21. ^ "Skyforce Announces Full Training Camp Roster". November 3, 2014. Retrieved November 3, 2014. 
  22. ^ "Record Breaking Night from Drew II Leads Sioux Falls over Rio Grande Valley". December 26, 2014. Retrieved December 26, 2014. 
  23. ^ "Sixers Sign Larry Drew II To 10-day Contract". (Press release). Turner Sports Interactive, Inc. January 16, 2015. Retrieved January 16, 2015. 
  24. ^ "Sixers Sign Larry Drew II To Second 10-day Contract". (Press release). Turner Sports Interactive, Inc. January 26, 2015. Retrieved January 26, 2015. 
  25. ^ Pompey, Keith (January 28, 2015). "Davis and Pelicans run over Sixers". Philadelphia Inquirer. Archived from the original on September 2, 2015. 
  26. ^ Rappaport, Max (February 5, 2015). "Frazier Joins Sixers After Call-up From Red Claws". Turner Sports Interactive, Inc. Retrieved February 5, 2015. 
  27. ^ "Larry Drew II Returns to Skyforce". February 6, 2015. Retrieved February 6, 2015. 
  28. ^ "Spurs forward Kyle Anderson named Summer League MVP". July 19, 2015. Archived from the original on July 20, 2015.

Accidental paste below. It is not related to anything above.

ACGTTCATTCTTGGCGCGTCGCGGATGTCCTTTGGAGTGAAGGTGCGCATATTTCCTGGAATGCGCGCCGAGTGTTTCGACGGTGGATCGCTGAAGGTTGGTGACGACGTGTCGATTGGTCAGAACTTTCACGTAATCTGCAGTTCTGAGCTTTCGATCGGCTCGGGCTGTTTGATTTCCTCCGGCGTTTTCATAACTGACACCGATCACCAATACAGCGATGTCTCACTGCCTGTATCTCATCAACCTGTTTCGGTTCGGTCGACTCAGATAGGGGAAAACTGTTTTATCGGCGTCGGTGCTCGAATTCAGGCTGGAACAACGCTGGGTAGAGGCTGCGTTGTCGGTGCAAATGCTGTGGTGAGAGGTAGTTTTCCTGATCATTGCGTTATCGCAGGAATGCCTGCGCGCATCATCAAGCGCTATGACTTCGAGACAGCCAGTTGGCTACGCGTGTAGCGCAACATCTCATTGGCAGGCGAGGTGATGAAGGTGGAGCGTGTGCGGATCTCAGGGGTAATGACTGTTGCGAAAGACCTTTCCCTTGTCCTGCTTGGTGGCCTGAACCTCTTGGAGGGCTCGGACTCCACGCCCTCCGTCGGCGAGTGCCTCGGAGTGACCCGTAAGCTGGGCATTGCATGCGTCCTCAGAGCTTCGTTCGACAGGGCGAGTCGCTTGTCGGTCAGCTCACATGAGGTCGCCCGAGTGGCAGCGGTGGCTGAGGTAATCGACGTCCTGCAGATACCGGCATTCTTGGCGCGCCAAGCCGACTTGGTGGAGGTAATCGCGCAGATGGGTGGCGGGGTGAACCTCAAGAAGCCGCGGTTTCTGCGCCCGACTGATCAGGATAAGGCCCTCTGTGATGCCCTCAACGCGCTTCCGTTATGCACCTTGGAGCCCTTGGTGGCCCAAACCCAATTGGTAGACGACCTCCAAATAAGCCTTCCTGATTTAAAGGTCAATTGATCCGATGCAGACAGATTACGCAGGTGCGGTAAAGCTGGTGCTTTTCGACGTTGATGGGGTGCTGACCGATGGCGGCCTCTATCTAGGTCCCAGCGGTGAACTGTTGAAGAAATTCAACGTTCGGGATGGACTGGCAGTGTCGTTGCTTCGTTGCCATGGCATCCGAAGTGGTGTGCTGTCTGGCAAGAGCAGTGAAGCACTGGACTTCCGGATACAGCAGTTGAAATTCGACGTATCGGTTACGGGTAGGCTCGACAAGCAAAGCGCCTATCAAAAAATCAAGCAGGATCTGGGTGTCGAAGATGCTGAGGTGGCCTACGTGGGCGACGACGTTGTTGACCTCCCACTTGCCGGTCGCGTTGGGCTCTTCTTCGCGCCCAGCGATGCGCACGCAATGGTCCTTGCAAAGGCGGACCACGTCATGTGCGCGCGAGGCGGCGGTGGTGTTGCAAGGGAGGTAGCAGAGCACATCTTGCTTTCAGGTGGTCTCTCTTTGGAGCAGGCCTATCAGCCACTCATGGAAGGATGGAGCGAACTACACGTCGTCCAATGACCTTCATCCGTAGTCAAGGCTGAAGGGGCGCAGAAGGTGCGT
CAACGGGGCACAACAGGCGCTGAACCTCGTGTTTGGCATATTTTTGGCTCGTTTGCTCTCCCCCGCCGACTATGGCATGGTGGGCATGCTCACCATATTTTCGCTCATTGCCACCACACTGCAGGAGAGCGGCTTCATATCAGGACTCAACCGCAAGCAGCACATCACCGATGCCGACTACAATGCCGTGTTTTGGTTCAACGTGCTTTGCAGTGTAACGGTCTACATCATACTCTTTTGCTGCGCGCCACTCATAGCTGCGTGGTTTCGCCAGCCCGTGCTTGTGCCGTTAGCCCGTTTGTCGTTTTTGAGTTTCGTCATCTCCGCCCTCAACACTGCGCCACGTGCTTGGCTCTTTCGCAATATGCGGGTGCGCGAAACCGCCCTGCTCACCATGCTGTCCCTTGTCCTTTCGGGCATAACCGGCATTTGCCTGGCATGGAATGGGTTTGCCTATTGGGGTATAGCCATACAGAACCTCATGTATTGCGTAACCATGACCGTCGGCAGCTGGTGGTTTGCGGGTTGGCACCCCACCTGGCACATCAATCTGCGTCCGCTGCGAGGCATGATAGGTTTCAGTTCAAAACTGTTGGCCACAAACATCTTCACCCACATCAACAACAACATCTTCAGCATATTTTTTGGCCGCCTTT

29. ^ "LA ROCA TEAM VERSION PRO A 2015-2016". (in French). Archived from the original on September 2, 2015. 
  30. ^ "Larry Drew II, AS Monaco part ways". March 15, 2016. Retrieved March 16, 2016. 
  31. ^ "Skyforce Acquire Larry Drew II". March 28, 2016. Retrieved March 28, 2016. 
  32. ^ "Skyforce Rout Energy, Set Single-Season Wins Mark". March 29, 2016. Retrieved March 29, 2016. 
  33. ^ "Sioux Falls Skyforce Cap Historic Season with First NBA D-League". April 27, 2016. Retrieved April 28, 2016. 
  34. ^ ""Neptūno" gretose - NBA duonos ragavęs žaidėjas (2 video)". KK Neptūnas (in Lithuanian). August 2, 2016. Retrieved August 5, 2016. 
  35. ^ "DĖL VIDAUS TAISYKLIŲ PAŽEIDIMŲ „NEPTŪNĄ" PALIEKA DU LEGIONIERIAI". (in Lithuanian). February 10, 2017. Retrieved February 10, 2017. 
  36. ^ Miknevičiūtė, Gabrielė. "Iš „Neptūno" išmestas O.Kurauskas nesigaili priimtų sprendimų ir atskleidė D.Ewingo sugrįžimo istoriją |". (in Lithuanian). Retrieved 25 April 2017. 
  37. ^ "SKYFORCE ACQUIRE LARRY DREW II". Turner Sports Interactive, Inc. March 2, 2017. Retrieved March 3, 2017. 

External links[edit]